Arnold Schwarznegger, our favourite Terminator is back! I was a little concerned that they will keep making jokes on how old he is. They do point it out, but he is still kicking major butts in all the action scenes and still is that likeable socially clueless robot. I also thought the relationship that Sarah Connor and the Terminator had was really interesting. It was a great evolution of Sarah’s feelings towards him from fear in Terminator, to hesitant alliance in Terminator 2, to now a complete embrace of him as almost a surrogate father. It was as if they were paying homage to John’s and Terminator’s relation in Terminator 2, where Sarah contemplated that he may be the best father figure John could ever have. There are lot of these homages in the movie that I really appreciated. I’ll leave them for you to find, but I recommend re-watching the first two films for the easter egg hunting.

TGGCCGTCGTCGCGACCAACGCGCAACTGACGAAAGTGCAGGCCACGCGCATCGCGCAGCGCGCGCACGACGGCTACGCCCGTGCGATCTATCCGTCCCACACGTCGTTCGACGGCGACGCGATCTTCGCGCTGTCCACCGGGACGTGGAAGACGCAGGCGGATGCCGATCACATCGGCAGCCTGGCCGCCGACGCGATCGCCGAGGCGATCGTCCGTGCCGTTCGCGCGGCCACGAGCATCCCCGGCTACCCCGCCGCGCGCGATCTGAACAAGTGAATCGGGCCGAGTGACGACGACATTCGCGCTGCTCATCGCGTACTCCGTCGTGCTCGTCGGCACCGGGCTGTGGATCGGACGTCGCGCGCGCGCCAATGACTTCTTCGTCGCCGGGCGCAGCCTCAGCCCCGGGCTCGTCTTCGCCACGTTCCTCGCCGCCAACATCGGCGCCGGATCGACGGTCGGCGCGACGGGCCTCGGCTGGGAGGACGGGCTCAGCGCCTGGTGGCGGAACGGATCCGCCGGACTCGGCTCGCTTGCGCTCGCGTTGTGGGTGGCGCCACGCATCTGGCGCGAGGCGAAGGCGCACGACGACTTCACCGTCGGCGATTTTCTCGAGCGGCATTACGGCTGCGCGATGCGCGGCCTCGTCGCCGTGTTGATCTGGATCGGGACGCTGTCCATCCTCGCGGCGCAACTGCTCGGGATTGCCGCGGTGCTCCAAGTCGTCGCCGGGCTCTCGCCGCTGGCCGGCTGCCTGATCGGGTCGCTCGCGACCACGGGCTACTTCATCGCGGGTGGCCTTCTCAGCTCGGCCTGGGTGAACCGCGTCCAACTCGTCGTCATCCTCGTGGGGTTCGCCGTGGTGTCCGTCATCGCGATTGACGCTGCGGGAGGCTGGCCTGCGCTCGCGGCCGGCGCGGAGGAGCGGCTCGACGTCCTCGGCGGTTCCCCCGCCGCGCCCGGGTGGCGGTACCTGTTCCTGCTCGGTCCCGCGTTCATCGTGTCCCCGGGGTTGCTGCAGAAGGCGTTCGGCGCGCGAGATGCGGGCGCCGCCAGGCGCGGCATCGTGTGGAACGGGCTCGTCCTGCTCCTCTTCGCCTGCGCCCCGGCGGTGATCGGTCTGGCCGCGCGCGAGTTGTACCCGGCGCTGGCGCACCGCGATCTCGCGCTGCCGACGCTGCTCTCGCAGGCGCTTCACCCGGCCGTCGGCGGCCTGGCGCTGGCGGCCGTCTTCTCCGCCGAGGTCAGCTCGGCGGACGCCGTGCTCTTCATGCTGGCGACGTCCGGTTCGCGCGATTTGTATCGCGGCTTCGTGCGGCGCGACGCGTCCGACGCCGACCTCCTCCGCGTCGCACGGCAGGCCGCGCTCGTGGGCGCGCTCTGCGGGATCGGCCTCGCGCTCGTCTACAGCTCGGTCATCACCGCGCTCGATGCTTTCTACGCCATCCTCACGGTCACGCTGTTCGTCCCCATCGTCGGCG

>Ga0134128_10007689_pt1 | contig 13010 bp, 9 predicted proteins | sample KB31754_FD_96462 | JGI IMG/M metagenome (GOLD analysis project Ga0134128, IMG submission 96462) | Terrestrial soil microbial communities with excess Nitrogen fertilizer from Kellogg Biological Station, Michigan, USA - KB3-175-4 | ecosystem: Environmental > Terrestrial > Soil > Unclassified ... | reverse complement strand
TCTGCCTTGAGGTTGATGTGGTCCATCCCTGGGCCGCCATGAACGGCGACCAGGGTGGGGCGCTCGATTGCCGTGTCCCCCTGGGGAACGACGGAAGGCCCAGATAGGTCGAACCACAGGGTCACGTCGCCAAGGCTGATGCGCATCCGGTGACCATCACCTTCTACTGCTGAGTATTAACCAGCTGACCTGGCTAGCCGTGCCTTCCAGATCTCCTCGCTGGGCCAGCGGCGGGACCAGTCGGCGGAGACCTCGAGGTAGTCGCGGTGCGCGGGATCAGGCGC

Reading those positives, you might be wondering what was so wrong that I rated the movie so low? Well, I’ll explain. First of all, the action in this movie is very generic. It’s not that it was poorly shot, it was simply not memorable. Once again we have Golden Gate Bridge chase, Terminator being thrown through walls and windows, terminators taking on absurd amount of bullets as they moved slowly across the hall. Nothing about it excited me. Second, the constant bickering between Sarah and Kyle was almost unbearable to watch. I get that they aren’t exactly on the same page in the beginning of the movie, so there will be some clashing, but this kept on going for far too long. Third, I’m not going to say who the villain is in case you managed to skip the trailers, but his motive was completely non-existent. He was just doing villainous things because he is the bad guy, that’s it.